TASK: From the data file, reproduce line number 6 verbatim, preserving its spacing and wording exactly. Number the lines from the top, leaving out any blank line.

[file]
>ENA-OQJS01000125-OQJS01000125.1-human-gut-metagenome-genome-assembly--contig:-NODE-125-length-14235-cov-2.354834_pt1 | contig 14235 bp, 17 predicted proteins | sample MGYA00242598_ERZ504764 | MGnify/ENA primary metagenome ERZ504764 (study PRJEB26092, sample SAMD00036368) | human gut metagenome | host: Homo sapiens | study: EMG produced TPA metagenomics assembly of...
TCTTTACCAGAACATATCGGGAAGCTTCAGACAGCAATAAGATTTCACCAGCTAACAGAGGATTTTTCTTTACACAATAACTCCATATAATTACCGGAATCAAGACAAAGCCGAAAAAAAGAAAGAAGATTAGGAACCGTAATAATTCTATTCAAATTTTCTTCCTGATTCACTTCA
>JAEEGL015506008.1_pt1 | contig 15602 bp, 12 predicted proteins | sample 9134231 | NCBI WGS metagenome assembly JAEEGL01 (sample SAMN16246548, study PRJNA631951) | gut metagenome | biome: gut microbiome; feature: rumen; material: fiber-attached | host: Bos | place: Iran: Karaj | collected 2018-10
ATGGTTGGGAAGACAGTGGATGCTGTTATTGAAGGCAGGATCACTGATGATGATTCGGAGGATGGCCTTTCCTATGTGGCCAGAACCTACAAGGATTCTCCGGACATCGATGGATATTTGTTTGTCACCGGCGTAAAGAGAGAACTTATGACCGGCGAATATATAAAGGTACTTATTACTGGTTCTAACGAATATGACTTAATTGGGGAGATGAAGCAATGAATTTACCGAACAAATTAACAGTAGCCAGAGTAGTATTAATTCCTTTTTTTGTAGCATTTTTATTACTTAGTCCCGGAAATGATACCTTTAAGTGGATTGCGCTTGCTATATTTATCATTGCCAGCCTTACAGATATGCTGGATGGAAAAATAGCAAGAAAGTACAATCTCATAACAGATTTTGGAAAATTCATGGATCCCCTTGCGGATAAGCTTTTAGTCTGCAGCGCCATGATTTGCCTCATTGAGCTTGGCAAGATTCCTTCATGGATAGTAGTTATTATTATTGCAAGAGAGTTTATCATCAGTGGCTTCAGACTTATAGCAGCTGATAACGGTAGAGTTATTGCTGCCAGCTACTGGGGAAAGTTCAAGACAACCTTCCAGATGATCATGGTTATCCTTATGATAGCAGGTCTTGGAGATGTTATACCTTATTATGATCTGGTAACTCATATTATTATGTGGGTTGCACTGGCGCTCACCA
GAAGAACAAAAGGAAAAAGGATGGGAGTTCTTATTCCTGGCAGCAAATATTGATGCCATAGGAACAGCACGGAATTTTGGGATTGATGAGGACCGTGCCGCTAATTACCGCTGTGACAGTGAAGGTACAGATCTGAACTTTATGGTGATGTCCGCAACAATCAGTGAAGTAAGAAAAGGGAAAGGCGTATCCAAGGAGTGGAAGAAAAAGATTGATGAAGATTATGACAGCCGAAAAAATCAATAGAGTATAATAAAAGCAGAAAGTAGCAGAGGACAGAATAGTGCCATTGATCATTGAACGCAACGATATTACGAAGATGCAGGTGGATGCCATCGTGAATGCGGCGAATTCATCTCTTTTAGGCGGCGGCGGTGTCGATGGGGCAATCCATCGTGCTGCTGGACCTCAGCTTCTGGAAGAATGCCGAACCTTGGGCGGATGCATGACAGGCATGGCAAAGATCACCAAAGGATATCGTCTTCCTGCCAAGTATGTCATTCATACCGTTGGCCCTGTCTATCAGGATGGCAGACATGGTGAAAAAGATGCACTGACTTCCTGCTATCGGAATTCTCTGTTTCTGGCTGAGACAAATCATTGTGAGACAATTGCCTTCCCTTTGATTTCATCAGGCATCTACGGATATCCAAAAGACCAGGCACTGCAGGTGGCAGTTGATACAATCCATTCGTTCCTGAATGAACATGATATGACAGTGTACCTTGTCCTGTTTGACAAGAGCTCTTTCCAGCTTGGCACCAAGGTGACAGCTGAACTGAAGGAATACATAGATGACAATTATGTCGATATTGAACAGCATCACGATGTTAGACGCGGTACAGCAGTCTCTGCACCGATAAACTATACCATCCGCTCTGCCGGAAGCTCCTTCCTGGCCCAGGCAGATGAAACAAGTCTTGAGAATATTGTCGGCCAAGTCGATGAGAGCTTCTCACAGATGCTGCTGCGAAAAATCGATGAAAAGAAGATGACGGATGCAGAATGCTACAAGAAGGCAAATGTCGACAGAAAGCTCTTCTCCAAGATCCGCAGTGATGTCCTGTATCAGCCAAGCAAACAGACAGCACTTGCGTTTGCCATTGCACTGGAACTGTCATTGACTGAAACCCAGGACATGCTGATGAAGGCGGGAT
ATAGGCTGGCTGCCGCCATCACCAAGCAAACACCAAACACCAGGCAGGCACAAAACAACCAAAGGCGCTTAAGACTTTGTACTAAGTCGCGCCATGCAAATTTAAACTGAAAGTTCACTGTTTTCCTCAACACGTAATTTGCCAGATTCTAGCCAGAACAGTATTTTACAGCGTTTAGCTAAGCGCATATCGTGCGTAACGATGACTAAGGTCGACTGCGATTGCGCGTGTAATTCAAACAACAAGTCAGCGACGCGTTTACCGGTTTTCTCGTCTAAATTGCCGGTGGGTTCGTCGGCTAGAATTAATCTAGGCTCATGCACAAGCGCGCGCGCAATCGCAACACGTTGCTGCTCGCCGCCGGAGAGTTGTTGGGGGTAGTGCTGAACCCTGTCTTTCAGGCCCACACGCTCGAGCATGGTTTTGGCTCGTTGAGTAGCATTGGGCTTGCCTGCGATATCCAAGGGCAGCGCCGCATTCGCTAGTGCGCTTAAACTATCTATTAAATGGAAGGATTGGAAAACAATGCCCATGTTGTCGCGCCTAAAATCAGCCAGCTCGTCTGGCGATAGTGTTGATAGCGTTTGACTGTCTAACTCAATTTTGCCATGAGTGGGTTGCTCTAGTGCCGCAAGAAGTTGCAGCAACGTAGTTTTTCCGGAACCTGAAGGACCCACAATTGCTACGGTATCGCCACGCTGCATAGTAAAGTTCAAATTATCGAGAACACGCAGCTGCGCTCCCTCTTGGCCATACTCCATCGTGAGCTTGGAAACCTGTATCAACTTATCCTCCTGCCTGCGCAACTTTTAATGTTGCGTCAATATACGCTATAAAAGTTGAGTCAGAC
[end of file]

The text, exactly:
ATAGGCTGGCTGCCGCCATCACCAAGCAAACACCAAACACCAGGCAGGCACAAAACAACCAAAGGCGCTTAAGACTTTGTACTAAGTCGCGCCATGCAAATTTAAACTGAAAGTTCACTGTTTTCCTCAACACGTAATTTGCCAGATTCTAGCCAGAACAGTATTTTACAGCGTTTAGCTAAGCGCATATCGTGCGTAACGATGACTAAGGTCGACTGCGATTGCGCGTGTAATTCAAACAACAAGTCAGCGACGCGTTTACCGGTTTTCTCGTCTAAATTGCCGGTGGGTTCGTCGGCTAGAATTAATCTAGGCTCATGCACAAGCGCGCGCGCAATCGCAACACGTTGCTGCTCGCCGCCGGAGAGTTGTTGGGGGTAGTGCTGAACCCTGTCTTTCAGGCCCACACGCTCGAGCATGGTTTTGGCTCGTTGAGTAGCATTGGGCTTGCCTGCGATATCCAAGGGCAGCGCCGCATTCGCTAGTGCGCTTAAACTATCTATTAAATGGAAGGATTGGAAAACAATGCCCATGTTGTCGCGCCTAAAATCAGCCAGCTCGTCTGGCGATAGTGTTGATAGCGTTTGACTGTCTAACTCAATTTTGCCATGAGTGGGTTGCTCTAGTGCCGCAAGAAGTTGCAGCAACGTAGTTTTTCCGGAACCTGAAGGACCCACAATTGCTACGGTATCGCCACGCTGCATAGTAAAGTTCAAATTATCGAGAACACGCAGCTGCGCTCCCTCTTGGCCATACTCCATCGTGAGCTTGGAAACCTGTATCAACTTATCCTCCTGCCTGCGCAACTTTTAATGTTGCGTCAATATACGCTATAAAAGTTGAGTCAGAC